After much anticipation, yet relative ease, I've made my way to Sao Paulo, Brazil.  After a somewhat long wait in the customs line, I wearily wobbled towards the luggage carousel, and I'm sure the Avianca attendant standing near the belt instinctively knew I was in need of help.  He asked to see my baggage claim ticket and his brow instantly furrowed as he read aloud "American Airlines".  

"Your bags," he began apologettically, "are in Bogota."  Having been through this exact scenario more times than I care to count, and honestly just grateful that I was in Brazil, I willingly followed him to the counter without a fuss.  Wilson was very kind and apologetic and asked me about four times if I spoke Spanish, despite his competence of basic English.  It didn't really matter anyway.  I knew the drill.  They needed my baggage claim tags, and address in Sao Paulo where they could deliver the bags when they arrived, and my John Hancock.  

After a quick (and I mean basically non-existent) jaunt through declarations and bag inspection, I was bustled towards the exit of the airport.  To my great relief, a man holding a "Feld Disney" sign stood before me with a smile, and rushed towards me in concern when he saw I was without luggage.

Paulo, the show's promoter, had been sent to pick me up.  I liked him instantly as he lamented my long travel day, offered to carry my boulder of a backpack, and filled me in on the basics of Brazil.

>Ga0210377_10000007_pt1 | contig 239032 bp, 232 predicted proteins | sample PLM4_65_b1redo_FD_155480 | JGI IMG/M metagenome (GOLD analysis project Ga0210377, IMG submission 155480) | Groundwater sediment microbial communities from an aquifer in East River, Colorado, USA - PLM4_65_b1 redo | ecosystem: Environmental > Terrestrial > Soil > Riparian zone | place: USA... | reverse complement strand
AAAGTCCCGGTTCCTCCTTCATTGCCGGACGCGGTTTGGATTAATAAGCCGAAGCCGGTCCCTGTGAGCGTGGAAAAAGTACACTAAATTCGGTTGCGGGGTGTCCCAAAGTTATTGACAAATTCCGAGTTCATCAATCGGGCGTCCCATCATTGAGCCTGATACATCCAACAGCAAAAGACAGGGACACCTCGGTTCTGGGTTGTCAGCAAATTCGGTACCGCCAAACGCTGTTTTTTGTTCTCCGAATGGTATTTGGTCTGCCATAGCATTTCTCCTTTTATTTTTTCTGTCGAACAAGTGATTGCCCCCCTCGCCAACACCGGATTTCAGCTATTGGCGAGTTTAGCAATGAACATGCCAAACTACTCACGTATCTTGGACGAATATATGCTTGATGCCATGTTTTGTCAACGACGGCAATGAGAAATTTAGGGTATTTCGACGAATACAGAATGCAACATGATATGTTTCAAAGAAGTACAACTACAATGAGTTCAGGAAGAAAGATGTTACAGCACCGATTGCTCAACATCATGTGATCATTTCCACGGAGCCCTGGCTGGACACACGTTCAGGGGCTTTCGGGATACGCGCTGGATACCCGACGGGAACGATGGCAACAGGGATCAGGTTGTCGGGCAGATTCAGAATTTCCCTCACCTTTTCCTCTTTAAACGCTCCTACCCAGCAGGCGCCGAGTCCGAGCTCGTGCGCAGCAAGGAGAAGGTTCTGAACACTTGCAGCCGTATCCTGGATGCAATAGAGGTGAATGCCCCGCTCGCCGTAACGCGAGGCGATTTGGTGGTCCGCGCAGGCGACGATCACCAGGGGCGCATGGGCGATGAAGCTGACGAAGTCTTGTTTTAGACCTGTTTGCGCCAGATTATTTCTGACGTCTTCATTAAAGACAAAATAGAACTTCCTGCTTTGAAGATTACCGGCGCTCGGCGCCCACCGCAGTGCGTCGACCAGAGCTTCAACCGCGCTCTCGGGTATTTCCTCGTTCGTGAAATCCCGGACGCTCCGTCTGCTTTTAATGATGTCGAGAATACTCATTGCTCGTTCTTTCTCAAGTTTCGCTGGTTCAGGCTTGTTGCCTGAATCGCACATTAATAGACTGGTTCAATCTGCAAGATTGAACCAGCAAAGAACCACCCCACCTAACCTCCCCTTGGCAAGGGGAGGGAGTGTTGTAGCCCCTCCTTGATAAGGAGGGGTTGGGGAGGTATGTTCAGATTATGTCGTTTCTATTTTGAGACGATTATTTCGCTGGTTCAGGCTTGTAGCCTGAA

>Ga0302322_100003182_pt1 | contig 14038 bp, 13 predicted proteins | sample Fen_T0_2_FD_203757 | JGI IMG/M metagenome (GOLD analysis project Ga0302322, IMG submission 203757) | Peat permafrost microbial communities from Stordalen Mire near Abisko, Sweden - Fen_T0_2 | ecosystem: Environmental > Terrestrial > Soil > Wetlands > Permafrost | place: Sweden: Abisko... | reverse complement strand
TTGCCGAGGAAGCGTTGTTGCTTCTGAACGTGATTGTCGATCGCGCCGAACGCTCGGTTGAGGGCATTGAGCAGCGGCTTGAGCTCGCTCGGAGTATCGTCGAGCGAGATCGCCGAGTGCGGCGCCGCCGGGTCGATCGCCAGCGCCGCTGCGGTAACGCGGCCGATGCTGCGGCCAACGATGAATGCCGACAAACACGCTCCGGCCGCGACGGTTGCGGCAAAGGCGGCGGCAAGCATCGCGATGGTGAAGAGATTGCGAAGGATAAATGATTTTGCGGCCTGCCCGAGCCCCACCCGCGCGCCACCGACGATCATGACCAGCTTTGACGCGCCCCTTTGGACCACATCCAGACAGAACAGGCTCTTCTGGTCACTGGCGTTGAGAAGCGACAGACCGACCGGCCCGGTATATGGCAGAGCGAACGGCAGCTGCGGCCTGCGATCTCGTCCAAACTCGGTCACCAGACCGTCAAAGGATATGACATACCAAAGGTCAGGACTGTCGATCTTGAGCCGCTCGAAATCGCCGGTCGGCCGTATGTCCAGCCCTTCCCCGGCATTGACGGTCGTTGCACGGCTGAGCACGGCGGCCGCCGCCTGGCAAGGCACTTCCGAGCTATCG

The traffic in the city center can be horrendous at times, backed up 200 miles, but with 17 million people, what can you expecct?  I told him about me speedy walk through declarations at the airport.  He said soon Brazil will have to tighten it's limitations of foreigners entering the country.  

"We have so many jobs, and not enough people to fill them, and Brazil shares borders with almost all South American countries, so they will all come here to work."  When I mentioned the dire straights of Michigan unemployment he was optimistic.  

"Yes, it might be rough now, but it won't last too long.  Brazilians, we've been through a few crises before and we know to not over worry.  It's not good to stress to much over financial business because then you end up spending less and putting less back into the economy.  Plus while the US is doing poorly, other countries are thriving and spending more on trips to the US, putting money into tourism.  It will all even out."  I really appreciate his attitude.  I hope all Brazilians are this positive!